The goals of the environmental studies major are to examine holistically the interactions between humans and the environment from experiential, aesthetic, cultural, economic, ethical, political, management, and scientific perspectives, and to emphasize skills and techniques needed to solve environmental problems in interdisciplinary ways.
The environmental studies major allows students to combine their interests in specific or general environmental topics with traditional disciplinary or other program emphasis, and to gain the broader training needed to address complex environmental issues. Individuals with environmental problem-solving abilities are needed in many facets of society, including science, education, politics, law, public health, business, public administration, and community organizing. Each environmental studies major will follow an individualized program of study that will include the eight required courses, plus seven courses of the student’s choice, including at least three upper level courses, in four possible emphasis areas:
- Environmental communication and writing (Affiliated faculty: Paul Bogard, Jen England, Mike Reynolds, Catheryn Jennings)
- Environmental advocacy, collaborative leadership, and community systems (Affiliated faculty: Kathryn Geurts, Valentine Cadieux)
- Environmental learning and climate literacy (Affiliated faculty: Patty Born)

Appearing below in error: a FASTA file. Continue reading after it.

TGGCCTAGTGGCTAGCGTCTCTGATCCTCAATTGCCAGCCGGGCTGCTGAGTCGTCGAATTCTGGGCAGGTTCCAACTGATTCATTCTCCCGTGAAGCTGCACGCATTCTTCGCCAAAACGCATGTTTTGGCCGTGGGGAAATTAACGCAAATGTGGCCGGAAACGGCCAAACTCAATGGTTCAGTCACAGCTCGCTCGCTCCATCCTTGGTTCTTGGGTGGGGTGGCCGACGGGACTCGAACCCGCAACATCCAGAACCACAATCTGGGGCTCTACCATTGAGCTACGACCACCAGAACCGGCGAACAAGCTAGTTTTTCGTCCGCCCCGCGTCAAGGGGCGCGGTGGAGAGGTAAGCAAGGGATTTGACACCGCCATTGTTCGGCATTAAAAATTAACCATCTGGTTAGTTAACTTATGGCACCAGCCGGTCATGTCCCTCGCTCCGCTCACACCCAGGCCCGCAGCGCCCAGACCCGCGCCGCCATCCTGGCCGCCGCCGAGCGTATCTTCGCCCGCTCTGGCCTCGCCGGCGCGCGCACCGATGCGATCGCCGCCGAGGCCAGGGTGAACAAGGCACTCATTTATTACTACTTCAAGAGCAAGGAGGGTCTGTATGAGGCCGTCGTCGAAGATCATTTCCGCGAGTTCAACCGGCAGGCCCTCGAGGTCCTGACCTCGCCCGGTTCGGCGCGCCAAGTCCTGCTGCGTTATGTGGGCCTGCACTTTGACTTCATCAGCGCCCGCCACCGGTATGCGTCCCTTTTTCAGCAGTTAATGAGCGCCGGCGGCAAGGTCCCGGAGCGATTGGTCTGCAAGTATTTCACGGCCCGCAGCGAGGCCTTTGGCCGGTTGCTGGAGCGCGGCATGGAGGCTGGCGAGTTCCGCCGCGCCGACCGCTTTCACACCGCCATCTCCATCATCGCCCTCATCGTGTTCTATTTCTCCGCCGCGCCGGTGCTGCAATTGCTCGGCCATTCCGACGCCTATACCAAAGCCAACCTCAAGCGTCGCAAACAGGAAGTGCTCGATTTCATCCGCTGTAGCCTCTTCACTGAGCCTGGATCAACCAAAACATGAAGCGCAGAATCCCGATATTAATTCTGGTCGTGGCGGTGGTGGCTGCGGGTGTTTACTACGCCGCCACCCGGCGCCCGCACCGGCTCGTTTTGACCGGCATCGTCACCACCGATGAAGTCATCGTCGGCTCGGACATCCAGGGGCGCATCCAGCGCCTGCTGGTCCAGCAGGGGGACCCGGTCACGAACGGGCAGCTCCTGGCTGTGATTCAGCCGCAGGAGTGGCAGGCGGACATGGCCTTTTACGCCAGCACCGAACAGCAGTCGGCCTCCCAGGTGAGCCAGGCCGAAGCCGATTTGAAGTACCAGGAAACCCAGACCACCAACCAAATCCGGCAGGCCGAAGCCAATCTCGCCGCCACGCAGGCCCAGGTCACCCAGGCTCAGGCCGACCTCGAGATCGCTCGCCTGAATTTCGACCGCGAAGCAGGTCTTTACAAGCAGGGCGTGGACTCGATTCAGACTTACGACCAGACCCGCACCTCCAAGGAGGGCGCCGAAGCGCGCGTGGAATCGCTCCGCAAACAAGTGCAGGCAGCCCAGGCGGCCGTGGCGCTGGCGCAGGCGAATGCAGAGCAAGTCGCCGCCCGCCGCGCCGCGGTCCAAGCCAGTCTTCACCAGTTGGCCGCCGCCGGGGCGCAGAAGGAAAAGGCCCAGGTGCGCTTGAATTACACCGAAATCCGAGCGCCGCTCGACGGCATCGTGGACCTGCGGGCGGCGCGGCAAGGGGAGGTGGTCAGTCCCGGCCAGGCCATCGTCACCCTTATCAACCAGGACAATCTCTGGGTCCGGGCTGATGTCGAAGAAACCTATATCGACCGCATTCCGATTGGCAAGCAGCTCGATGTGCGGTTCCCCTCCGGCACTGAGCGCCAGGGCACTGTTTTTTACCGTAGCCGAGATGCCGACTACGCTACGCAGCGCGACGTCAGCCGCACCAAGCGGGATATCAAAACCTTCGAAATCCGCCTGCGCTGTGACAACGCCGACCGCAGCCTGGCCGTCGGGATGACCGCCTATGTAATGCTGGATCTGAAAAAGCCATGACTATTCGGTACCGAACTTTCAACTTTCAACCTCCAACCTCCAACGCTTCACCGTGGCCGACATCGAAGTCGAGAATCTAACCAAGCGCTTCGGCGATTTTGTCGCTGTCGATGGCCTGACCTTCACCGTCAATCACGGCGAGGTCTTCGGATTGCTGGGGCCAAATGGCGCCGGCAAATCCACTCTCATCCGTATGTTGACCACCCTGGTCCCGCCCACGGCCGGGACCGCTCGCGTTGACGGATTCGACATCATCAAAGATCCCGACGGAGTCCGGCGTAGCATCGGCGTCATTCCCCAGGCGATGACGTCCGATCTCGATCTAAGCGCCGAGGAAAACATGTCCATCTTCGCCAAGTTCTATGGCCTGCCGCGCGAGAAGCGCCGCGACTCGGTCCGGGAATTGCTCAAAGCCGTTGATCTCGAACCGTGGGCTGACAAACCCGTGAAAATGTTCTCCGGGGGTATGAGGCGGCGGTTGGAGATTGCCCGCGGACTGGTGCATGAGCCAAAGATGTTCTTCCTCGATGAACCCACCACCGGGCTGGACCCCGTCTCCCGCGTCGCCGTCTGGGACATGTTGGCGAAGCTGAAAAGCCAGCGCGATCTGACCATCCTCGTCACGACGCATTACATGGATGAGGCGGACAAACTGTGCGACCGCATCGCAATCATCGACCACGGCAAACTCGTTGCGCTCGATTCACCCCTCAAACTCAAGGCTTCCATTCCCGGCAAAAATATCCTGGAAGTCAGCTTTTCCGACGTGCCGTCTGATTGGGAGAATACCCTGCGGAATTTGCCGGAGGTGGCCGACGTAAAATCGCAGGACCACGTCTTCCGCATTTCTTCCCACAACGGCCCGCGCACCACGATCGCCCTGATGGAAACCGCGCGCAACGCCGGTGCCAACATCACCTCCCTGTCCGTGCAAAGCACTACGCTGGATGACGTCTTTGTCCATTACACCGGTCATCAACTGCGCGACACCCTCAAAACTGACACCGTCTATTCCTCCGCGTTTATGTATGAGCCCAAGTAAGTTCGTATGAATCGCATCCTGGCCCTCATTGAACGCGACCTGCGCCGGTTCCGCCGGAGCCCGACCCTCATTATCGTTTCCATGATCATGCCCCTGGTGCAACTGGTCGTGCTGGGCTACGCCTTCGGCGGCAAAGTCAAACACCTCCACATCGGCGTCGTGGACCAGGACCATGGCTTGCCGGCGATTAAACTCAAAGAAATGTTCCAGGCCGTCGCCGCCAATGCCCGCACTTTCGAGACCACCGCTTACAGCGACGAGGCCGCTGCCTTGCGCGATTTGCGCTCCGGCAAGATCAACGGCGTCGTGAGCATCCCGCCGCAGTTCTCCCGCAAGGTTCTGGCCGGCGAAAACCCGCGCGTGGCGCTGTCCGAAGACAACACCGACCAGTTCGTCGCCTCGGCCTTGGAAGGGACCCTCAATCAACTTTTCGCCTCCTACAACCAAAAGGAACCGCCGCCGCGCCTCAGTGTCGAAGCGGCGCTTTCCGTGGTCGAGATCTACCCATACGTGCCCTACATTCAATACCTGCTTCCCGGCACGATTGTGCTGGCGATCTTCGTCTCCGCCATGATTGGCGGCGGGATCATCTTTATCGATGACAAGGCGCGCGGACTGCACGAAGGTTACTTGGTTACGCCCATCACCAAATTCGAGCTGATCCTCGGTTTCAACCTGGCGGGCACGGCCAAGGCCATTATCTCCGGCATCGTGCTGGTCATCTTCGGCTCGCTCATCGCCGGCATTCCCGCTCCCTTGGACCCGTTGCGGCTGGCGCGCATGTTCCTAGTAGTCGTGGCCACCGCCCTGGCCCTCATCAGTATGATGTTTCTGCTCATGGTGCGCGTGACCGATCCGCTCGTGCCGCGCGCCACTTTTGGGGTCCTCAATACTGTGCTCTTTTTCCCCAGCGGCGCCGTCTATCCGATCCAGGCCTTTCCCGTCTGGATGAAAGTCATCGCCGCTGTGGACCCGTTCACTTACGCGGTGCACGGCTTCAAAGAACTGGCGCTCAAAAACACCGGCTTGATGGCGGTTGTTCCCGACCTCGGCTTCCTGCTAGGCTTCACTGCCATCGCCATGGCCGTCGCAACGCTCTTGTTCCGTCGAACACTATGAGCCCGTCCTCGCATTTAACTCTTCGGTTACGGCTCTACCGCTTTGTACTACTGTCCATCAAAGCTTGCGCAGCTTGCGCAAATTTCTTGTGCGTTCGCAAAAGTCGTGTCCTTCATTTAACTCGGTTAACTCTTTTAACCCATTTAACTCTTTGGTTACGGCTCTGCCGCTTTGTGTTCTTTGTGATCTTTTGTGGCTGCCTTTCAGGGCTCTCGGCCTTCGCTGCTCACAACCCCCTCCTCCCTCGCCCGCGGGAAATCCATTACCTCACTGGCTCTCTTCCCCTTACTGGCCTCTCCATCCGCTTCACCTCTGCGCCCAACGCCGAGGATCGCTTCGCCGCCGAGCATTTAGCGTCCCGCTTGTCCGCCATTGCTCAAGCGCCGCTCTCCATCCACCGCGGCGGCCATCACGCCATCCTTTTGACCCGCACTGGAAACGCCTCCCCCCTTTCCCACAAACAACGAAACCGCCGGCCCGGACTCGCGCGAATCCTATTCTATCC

- Environmental field studies and ecology (Affiliated faculty: Leif Hembre, Bonnie Ploger)
Within these areas, students customize their focus. Students can also propose an individualized emphasis area.
Students in the environmental studies program can take advantage of Hamline’s location in the Twin Cities to pursue many internship and research opportunities, including with government agencies, businesses, and community groups.
Environmental studies majors may also choose to complete an interdisciplinary concentration in public policy. The public policy concentration educates students about public policy and helps them to develop the knowledge and skills necessary to create innovative, socially responsible solutions to the most critical issues facing society. The program forms an arc, beginning with an introduction to ethical public policy, building skills with methodology coursework, and culminating with a capstone experience in which students engage directly with a public policy issue in a semester-long applied project or internship. Students will acquire an extensive set of skills in policy evaluation and analysis, equipping them to become agents of change to improve the quality of life for people and their communities, at home and abroad. The public policy concentration is open to students majoring in criminology and criminal justice, economics, environmental studies, legal studies, political science, or public health sciences.
Program directors: Paul Bogard, English, and Patty Born, Natural Science and Environmental Education.